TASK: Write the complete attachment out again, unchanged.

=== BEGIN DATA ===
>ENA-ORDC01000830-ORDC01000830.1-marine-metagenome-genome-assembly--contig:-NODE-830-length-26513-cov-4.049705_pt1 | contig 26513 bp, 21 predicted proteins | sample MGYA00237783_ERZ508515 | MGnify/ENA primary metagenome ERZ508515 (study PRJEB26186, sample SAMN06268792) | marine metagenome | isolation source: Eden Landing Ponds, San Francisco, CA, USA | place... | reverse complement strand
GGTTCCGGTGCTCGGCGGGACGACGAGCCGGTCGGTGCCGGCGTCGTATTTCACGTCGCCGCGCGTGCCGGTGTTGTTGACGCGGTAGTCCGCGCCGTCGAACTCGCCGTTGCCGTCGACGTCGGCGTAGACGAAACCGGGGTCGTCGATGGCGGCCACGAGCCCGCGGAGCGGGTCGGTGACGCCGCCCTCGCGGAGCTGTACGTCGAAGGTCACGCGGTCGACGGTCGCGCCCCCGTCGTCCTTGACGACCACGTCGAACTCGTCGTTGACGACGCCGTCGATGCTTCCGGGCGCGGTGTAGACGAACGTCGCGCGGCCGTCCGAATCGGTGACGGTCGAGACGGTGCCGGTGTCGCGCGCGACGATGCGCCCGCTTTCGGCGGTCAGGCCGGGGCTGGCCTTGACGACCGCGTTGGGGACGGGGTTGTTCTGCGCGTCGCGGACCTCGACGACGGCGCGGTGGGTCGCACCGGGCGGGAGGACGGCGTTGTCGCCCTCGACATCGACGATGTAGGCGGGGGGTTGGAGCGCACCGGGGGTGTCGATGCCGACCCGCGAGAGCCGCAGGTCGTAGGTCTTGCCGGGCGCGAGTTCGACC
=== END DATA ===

>ENA-ORDC01000830-ORDC01000830.1-marine-metagenome-genome-assembly--contig:-NODE-830-length-26513-cov-4.049705_pt1 | contig 26513 bp, 21 predicted proteins | sample MGYA00237783_ERZ508515 | MGnify/ENA primary metagenome ERZ508515 (study PRJEB26186, sample SAMN06268792) | marine metagenome | isolation source: Eden Landing Ponds, San Francisco, CA, USA | place... | reverse complement strand
GGTTCCGGTGCTCGGCGGGACGACGAGCCGGTCGGTGCCGGCGTCGTATTTCACGTCGCCGCGCGTGCCGGTGTTGTTGACGCGGTAGTCCGCGCCGTCGAACTCGCCGTTGCCGTCGACGTCGGCGTAGACGAAACCGGGGTCGTCGATGGCGGCCACGAGCCCGCGGAGCGGGTCGGTGACGCCGCCCTCGCGGAGCTGTACGTCGAAGGTCACGCGGTCGACGGTCGCGCCCCCGTCGTCCTTGACGACCACGTCGAACTCGTCGTTGACGACGCCGTCGATGCTTCCGGGCGCGGTGTAGACGAACGTCGCGCGGCCGTCCGAATCGGTGACGGTCGAGACGGTGCCGGTGTCGCGCGCGACGATGCGCCCGCTTTCGGCGGTCAGGCCGGGGCTGGCCTTGACGACCGCGTTGGGGACGGGGTTGTTCTGCGCGTCGCGGACCTCGACGACGGCGCGGTGGGTCGCACCGGGCGGGAGGACGGCGTTGTCGCCCTCGACATCGACGATGTAGGCGGGGGGTTGGAGCGCACCGGGGGTGTCGATGCCGACCCGCGAGAGCCGCAGGTCGTAGGTCTTGCCGGGCGCGAGTTCGACC